So the parts that I found for less $ are-

    VALVE STEM (soft cap) (1034602-00-C)

    Didn’t save a ton, but IIRC it was at least half. Turns out my car (I bought it used) had a 4yr service agreement and that saved me as well.
  • edited January 2020
    It might not be your sensor. This is my experience:

    I have a '13 P85+ and after the update the included tire settings, I was getting pressure warnings. What's happened is Tesla has CHANGED the tire ratings on the vehicle. If you're following the sticker guide on your car's frame, you will get the warning because the car is expecting a higher pressure -- you just don't know it and it was never communicated to owners. Your service center should give you guidance on the updated, recommended pressures, and they will put a NEW sticker on your car.
  • edited November -1
    Save your money for the new Tesla Cybertruck.

    The Tire Pressure Monitor was giving false alerts on my 2013 Model S ever since i got my car. Tesla replaced them completely while it was still under warranty. When the problem persisted after warranty expired, they recommended i upgrade to the newer system for about $1,100.

    i took a chance on purchasing a TPM system based on my friend's suggestion who bought one on Amazon for $69.00 that he uses on his older BMW and so far it works pretty well. I purchased the 3-year Assurion extended warranty for $11.46 just in case the China-made product expires after the manufacturer's warranty.

    Tymate TPMS Solar Power Charge - 4 External Sensor (0-6.0 BAR) Wireless Tire Pressure Monitoring System
  • edited January 2020
    What is the error message you are seeing? I am getting the following;

    "Tire pressure monitoring system fault
    Sensors unable to measure tire pressure"

    with an error code of MCU_w012_TPMS

    Anyone seen this before?
  • edited November -1
    oh, and this is in a 2018 Model S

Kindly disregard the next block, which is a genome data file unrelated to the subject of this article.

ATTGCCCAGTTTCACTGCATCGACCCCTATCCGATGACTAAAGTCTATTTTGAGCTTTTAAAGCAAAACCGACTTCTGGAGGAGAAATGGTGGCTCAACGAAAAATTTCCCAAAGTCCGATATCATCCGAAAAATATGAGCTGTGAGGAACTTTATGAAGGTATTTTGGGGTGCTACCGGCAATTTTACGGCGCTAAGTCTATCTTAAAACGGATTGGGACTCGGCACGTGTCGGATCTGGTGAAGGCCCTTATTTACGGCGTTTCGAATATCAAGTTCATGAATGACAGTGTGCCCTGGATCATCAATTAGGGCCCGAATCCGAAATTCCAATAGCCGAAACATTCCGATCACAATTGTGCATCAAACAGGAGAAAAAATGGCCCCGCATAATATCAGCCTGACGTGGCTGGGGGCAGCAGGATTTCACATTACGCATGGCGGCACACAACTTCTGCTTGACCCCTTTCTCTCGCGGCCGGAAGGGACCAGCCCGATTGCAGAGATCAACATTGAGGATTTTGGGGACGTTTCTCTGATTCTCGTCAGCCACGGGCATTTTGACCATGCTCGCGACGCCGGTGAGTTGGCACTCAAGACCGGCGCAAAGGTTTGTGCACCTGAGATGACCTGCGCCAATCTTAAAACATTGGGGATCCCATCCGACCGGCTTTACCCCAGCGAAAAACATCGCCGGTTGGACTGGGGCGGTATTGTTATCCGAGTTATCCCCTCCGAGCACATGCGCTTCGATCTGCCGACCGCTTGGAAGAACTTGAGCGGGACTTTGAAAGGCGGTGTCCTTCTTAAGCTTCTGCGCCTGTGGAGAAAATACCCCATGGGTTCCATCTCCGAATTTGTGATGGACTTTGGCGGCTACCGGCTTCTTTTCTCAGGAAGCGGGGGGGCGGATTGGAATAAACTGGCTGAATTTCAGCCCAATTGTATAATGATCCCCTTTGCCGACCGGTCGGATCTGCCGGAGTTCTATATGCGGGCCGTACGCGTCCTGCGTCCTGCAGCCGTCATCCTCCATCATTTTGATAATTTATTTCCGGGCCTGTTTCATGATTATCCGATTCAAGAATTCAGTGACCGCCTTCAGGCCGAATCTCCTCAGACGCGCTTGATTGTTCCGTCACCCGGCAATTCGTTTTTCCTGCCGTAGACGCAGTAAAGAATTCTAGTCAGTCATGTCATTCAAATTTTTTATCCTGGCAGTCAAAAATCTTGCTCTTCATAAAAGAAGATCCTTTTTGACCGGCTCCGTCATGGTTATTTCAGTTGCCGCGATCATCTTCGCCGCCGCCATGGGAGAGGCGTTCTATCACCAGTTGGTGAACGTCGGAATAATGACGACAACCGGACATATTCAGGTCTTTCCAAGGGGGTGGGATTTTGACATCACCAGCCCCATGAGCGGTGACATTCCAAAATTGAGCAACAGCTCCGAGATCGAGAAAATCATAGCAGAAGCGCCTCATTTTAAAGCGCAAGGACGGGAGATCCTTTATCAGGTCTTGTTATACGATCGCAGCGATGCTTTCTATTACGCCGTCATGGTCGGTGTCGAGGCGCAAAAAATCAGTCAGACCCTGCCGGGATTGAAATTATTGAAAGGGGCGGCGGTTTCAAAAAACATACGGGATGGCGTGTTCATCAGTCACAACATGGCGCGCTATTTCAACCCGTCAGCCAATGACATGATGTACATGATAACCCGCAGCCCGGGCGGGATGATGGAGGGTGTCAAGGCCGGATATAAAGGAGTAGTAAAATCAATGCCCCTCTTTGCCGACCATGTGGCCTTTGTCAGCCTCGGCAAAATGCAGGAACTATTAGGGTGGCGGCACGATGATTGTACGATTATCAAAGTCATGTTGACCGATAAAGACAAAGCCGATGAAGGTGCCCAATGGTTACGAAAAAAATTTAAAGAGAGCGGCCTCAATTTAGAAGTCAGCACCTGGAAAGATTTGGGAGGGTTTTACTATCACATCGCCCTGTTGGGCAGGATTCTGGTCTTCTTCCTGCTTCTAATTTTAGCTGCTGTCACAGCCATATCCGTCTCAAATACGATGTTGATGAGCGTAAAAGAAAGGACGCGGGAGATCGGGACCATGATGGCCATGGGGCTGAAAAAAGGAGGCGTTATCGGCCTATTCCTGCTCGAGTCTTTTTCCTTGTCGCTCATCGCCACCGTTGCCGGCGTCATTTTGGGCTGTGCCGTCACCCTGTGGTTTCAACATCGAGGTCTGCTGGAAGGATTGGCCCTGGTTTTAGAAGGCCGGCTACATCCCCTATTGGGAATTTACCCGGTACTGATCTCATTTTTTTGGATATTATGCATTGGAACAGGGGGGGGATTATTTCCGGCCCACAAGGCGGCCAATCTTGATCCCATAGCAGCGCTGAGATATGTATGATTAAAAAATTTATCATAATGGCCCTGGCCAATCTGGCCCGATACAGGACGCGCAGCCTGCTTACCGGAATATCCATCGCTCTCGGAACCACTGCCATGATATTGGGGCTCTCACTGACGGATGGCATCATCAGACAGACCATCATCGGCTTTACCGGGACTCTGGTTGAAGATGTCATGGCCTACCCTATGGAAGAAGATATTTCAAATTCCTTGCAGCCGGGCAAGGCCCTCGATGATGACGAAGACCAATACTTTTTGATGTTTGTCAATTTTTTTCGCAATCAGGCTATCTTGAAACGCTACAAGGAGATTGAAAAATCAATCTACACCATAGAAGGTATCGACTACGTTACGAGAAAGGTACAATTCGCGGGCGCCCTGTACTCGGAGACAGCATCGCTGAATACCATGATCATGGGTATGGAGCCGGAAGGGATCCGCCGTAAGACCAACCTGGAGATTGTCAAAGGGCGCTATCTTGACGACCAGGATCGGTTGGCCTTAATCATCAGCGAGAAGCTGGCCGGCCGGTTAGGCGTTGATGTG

• edited January 2020
    thank you. do you know what the current recommendations are for tire pressure? i bought a pressure gauge and compressed air. plan to ignore them and just test it and fill myself.
    they are a ripoff
  • edited January 2020
    Or a life saver.

    See 49 USC 30122(b) if you think you’ll get any professional assistance to circumvent.
  • edited January 2020
    Recommended tire pressures as always are on the door jamb
  • edited January 2020
    Susancejka - look on the sticker inside the driver’s door, on the frame. It has your vin, date of manufacture, etc.

    Keep in mind the numbers there are for whichever wheel & tire set you car was delivered with so if you changed wheels (went from 19” to 21” for example) that’s not the right numbers.

    Typically for 19” wheels 45psi is what you’re supposed to be at maximum when cold, so first thing in the morning after your car hasn’t been driven. It will go up as you drive. That’s a stiffer, bumpier ride than some prefer so some people keep it closer to 40.

    The new system is much nicer, but I can understand not wanting to pay for it. As the weather heats up and cools off your numbers will also go up and down (even with nitrogen filled tires) so keep an eye on pressure as the weather changes.

    Someguyinnj- is that error code on your screen? I don’t remember seeing that on my 2013 when it had issues but that’s long enough ago I can’t research it. Your car is newer enough than the 2013 I had that you have a different system than I did!
  • edited March 2020
    Can anyone respond to this error message please "Tire pressure monitoring system fault
    Sensors unable to measure tire pressure"